U.S. Sen. Marco Rubio persuaded state lawmakers to make a last-minute change eliminating Florida’s early presidential primary – a race in which the Republican could be on the ballot. Rubio’s main concern was shared by lawmakers and operatives from both parties: Ensuring that Florida’s 2016 primary vote counts. The measure, barely discussed, was tucked in an election-reform bill that passed the Legislature by wide margins Friday. Right now, the Sunshine State’s early primary violates Democratic and Republican national party rules, which penalizes the state by severely devaluing the vote of its delegation to nominate each party’s presidential candidate.
Florida Republicans, for instance, would only have 12 delegates instead of 99 if the state kept its early primary in January or early February.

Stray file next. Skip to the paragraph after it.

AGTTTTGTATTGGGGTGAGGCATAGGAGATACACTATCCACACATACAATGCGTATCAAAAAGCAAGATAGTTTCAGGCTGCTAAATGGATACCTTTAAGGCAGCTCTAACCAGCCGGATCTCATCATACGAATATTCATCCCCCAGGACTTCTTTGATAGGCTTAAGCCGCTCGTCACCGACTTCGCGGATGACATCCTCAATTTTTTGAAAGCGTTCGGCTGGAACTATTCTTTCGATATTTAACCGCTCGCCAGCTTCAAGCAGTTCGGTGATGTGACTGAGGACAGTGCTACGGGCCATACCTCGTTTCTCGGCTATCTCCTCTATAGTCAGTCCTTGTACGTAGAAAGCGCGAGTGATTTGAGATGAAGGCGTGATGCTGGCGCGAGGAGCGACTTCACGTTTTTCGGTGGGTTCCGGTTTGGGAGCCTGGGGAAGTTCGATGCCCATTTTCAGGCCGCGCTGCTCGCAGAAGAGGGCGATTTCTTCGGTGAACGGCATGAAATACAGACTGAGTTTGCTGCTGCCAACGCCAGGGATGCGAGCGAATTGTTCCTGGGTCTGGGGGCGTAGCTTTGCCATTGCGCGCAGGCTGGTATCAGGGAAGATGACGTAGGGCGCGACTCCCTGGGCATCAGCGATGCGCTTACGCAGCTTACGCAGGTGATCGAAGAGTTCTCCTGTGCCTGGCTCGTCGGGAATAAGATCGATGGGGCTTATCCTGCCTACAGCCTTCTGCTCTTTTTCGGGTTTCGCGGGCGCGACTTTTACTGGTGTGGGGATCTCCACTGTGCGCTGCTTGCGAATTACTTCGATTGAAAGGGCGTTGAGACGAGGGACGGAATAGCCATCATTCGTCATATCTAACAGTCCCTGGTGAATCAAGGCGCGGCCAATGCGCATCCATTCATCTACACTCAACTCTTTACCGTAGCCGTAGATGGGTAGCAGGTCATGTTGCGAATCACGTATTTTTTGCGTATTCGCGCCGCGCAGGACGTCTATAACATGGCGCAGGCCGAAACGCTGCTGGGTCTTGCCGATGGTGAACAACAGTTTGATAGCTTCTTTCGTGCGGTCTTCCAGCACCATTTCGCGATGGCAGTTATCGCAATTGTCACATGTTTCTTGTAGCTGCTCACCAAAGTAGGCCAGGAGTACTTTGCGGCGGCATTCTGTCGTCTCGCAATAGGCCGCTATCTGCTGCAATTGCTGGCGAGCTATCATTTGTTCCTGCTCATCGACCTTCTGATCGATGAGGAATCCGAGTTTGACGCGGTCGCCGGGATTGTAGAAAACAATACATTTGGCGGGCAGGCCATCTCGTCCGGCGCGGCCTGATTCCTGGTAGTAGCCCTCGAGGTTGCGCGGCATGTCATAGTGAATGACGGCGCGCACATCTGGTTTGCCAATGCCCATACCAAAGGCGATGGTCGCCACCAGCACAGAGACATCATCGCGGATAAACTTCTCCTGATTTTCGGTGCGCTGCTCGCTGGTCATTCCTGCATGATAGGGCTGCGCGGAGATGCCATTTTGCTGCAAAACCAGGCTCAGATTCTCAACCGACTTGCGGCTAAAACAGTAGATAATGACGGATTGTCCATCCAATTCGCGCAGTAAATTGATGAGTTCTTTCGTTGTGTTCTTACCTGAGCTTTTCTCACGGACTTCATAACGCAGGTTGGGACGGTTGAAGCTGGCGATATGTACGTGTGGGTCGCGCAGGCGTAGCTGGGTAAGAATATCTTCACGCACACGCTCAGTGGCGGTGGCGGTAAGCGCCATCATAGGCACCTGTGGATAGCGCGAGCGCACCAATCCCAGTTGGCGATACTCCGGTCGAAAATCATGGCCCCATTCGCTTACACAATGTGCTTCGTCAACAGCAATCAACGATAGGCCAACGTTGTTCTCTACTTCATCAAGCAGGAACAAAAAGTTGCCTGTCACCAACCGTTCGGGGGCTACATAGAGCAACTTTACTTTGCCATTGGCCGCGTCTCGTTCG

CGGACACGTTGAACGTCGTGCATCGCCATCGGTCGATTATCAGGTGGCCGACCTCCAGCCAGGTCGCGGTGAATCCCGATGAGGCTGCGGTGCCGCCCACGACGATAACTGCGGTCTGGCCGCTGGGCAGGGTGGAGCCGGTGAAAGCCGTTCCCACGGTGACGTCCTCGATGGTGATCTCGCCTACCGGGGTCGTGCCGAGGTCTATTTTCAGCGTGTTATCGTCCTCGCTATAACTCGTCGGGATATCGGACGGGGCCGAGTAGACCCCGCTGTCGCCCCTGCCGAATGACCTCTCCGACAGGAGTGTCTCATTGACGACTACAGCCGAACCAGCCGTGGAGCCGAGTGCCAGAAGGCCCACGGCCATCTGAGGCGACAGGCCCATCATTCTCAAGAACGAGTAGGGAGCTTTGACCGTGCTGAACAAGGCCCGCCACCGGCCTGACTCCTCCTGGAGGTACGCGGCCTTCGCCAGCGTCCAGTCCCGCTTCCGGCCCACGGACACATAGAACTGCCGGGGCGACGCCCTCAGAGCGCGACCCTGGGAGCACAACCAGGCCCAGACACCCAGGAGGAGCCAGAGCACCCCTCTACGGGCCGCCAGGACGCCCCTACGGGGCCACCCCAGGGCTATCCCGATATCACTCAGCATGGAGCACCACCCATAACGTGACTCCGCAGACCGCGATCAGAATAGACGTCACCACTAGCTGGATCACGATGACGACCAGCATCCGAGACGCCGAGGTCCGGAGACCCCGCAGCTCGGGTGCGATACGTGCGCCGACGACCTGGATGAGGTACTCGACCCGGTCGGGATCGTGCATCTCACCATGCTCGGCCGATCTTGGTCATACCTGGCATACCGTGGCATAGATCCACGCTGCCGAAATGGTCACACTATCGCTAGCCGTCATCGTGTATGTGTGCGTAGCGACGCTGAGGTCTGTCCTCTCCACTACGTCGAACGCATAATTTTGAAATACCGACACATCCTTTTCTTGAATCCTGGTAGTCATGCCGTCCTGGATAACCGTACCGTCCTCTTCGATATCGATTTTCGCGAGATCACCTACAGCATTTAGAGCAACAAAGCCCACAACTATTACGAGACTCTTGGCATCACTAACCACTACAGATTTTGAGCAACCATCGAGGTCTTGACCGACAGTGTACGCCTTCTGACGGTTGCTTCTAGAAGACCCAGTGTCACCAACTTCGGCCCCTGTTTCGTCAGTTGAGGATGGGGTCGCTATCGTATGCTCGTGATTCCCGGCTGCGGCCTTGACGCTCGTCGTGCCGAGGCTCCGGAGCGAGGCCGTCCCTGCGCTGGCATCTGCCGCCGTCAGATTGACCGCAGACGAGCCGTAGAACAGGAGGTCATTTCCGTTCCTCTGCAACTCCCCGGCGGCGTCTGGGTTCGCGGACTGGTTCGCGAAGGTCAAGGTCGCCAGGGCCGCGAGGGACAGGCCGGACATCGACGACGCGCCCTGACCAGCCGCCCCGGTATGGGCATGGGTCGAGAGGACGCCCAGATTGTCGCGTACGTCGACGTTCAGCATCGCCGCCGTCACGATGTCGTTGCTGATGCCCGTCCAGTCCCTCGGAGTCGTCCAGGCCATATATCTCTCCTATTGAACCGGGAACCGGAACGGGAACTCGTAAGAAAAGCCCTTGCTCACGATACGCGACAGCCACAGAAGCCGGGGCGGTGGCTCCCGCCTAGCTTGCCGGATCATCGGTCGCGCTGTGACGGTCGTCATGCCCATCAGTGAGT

“We would go from being the third-largest delegation to being the smallest,” said Todd Reid, state director for Rubio.
Asked about Rubio’s potential bid for president in 2016, Reid said the changes had nothing to do with the senator’s political future and noted that Democrats support the changes as much, if not more, than Republicans.
The Democratic penalties are even worse than the GOP’s. If the state has an early primary, none of the Democrats’ delegates would count in 2016, nor did they in 2008.